New England Fisheries

Local News Outlets Highlight Cape Fishermen’s Frustration with Herring Midwater Trawlers

Vessels that catch Atlantic herring in New England dwarf the size of most New England fishing boats—and the kayaker pictured here. Photo credit: Greg Wells.

The New England Fishery Management Council will resume its discussion on localized depletion of Atlantic herring at its meeting tomorrow (11/17). The Council, however, is not expected to approve a range of alternatives, such as inshore buffer zones, to address localized depletion of Atlantic herring until its January meeting. In the meantime, the Herring Committee is attempting to steer the evaluation of potential alternatives in a problematic direction.

At its most recent meeting, the Herring Committee approved a motion that would raise the bar for analysis of localized depletion. The Committee proposed reframing the evaluation of potential inshore buffers based on areas of “high” user conflicts, that is where interests of multiple ocean users overlap. Analysis of localized depletion is already challenging enough, though, without this ambiguous new framing (e.g., what is a “high” vs. medium or low user conflict?). More importantly, the concerns raised by fishermen and other ocean users are not just about user conflicts. Localized depletion of herring results in conflicts, but the core concern is that the herring midwater trawl fleet is depleting near-shore areas of forage fish, which changes the behavior of predators, and in turn, negatively impacts commercial and recreational ocean users.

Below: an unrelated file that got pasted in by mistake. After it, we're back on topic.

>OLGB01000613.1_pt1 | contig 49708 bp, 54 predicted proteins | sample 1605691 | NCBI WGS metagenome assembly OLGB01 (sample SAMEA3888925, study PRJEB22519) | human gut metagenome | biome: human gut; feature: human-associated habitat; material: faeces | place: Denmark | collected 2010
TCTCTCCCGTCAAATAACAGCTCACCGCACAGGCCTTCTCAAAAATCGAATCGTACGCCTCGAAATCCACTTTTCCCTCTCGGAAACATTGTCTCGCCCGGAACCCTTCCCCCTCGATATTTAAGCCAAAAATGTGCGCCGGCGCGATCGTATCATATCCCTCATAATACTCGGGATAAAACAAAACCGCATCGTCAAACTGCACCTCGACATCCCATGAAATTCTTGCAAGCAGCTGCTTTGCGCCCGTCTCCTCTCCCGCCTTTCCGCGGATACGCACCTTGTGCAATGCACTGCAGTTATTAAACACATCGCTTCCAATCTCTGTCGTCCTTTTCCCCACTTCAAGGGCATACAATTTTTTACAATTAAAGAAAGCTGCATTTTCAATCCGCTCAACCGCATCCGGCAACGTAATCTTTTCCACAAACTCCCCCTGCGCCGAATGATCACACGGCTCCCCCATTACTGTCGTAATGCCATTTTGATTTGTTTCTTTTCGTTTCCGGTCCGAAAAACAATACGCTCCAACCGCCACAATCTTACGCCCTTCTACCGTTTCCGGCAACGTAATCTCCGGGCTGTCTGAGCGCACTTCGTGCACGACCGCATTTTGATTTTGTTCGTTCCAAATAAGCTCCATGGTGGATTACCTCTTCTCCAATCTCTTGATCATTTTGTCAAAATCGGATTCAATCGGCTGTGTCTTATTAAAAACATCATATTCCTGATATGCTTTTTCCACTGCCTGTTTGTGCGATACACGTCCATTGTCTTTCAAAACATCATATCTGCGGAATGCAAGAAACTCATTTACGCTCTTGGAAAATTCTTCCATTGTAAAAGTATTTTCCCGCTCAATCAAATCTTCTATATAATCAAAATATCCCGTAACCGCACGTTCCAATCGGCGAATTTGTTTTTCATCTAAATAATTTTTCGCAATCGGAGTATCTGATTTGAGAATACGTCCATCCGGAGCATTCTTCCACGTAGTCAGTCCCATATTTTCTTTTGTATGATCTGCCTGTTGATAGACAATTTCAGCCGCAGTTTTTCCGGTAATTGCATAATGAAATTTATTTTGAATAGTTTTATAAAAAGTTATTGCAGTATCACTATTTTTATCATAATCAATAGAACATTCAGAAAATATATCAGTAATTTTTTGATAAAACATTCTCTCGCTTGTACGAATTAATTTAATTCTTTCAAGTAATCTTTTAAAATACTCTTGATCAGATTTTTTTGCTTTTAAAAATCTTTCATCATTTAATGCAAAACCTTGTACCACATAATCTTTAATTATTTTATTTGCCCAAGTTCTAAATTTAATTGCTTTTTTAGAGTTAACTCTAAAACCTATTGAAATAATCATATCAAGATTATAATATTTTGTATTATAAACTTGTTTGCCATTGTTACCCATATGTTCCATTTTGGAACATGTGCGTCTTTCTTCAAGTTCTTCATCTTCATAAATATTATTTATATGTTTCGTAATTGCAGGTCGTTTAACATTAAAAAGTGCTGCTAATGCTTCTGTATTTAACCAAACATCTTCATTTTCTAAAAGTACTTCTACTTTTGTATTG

During its review of the Herring Committee report tomorrow, the Council should act to ensure that analysis of potential alternatives to address localized depletion remains focused on the core issue raised during public scoping: disruption of predator-prey dynamics—not the spatial overlap of the herring midwater trawl fleet and other ocean users.

If you’re new to the issue of localized depletion, or need a refresher before tomorrow’s discussion, local Cape Cod news outlets have highlighted the concerns of local fishermen leading up to this week’s Council meeting. A past Talking Fish post also discussed the science supporting Council action to address localized depletion.

Cape Cod Times by Doug Fraser, 11/16/16 –  Herring trawlers just offshore anger Cape Fishermen

CapeCod.com, 11/16/16 –  Regulators to Discuss Localized Depletion of Herring

CapeCod.com, 11/11/16 – Fishermen Looking for Changes in Herring Trawling in Local Waters

TalkingFish.org by Les Kaufman, 9/19/16 – What happens when you fish too long and too hard in one spot?


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